A change seemed to have crept gradually over the whole national character of Spain after the brilliant and prosperous reign of Ferdinand and Isabella, commencing with the severity of the Inquisition and continuing under the tyranny of Philip II., predisposing the army to savage deeds, till even the women and children were infected and the literature of the period slightly tinged.

Cervantes is too often merged into Don Quixote as if he had no separate existence.  He accomplished more for the improvement of Spanish literature with his well-timed satire than all the laws or sermons could effect.  His remarkable mind seems to have escaped the influence of the times, unless we make an exception of his drama “Numancia,” which, while it excites the imagination, fills us with horror at its details, and fails to touch our hearts, but is full of historical truths.  Schlegel, however, reviews it with enthusiasm.  He calls his “Life in Algiers” a comedy, but undoubtedly it is a true picture of his own captivity.  We are touched and filled with gloom at its perusal, and only remember it as a tragedy.  These two dramas were lost sight of till the end of the eighteenth century, and they are superior to later dramatic efforts.  He was proud of his original conception of a tragedy composed of ideal and allegorical characters which he permitted to have part in the “Life in Algiers,” as well as in “Numancia.”  Of the thirty plays spoken of as given to the stage but few now remain; but others may yet be found.  The Spaniards say the faults of a great writer are not left in the ink-stand.  Spain, in Cervantes’ day, had passed the chivalric age, though many relics of it still remained in its legends, songs, and proverbs.  Cervantes becomes his own critic in his “Supplement to a Journey to Parnassus,” and speaking of his dramas, says:  “I should declare them worthy the favor they have received were they not my own.”  Unfortunately, his comedy of “La Confusa” is among the lost ones.  He alludes to it as a good one among the best.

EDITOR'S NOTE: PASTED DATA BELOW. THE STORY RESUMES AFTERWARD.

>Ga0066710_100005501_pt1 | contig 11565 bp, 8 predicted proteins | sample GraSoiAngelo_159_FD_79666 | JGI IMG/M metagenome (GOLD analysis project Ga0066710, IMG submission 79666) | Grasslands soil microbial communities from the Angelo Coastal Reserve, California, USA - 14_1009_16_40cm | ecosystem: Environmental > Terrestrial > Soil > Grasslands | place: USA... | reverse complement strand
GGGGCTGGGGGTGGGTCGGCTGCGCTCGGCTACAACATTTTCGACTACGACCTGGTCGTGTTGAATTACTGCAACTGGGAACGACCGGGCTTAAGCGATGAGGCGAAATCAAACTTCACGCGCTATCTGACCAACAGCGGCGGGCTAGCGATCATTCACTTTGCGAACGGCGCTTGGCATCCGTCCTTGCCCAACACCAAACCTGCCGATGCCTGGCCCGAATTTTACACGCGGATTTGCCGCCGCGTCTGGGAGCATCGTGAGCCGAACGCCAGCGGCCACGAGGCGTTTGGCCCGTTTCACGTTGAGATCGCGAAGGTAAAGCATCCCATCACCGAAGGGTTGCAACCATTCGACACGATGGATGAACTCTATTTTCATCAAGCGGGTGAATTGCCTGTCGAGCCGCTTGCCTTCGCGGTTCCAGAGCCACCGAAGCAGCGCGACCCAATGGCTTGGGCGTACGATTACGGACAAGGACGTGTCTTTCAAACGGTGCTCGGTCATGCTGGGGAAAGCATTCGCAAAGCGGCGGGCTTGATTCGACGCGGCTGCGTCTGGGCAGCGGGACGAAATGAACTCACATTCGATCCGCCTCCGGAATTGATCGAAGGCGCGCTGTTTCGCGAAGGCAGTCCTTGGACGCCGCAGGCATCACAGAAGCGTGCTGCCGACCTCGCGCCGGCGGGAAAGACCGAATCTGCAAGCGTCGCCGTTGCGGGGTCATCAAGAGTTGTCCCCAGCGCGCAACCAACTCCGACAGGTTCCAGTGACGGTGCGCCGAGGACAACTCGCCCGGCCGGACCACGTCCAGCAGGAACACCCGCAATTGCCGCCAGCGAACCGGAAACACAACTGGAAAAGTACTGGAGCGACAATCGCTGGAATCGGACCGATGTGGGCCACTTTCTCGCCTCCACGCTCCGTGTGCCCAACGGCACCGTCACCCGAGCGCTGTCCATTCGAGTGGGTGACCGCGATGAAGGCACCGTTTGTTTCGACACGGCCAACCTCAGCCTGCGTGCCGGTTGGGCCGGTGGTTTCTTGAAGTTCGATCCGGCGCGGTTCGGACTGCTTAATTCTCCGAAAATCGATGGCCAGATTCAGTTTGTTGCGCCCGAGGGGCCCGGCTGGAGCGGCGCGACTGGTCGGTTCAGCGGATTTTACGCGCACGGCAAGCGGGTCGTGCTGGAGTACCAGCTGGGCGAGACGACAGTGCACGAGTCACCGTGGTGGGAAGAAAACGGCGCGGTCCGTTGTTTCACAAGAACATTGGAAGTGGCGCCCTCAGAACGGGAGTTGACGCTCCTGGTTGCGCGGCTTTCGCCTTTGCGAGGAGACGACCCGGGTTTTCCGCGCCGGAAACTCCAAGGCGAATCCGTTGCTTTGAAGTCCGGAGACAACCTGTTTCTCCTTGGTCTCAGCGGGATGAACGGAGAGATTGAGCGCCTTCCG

We have known Cervantes as a student, a soldier, a captive, and an author, and now we have to imagine our maimed and bronzed soldier-poet, after his many fortunes of war, in the new character of a lover.  In thought we trace his noble features, his intelligent look and expressive eye, combined with his dignified bearing and thoughtful manner, and in so tracing we find it congenial to imagine him as being well dressed and enveloped in the ample Spanish cloak thrown gracefully over his breast and left shoulder, concealing the poor mutilated arm, and at the same time making it all the more difficult to believe that the right one had ever wielded a “Toledo blade” or sworn that very strongest vow of loyalty, “A fe de Rodrigo."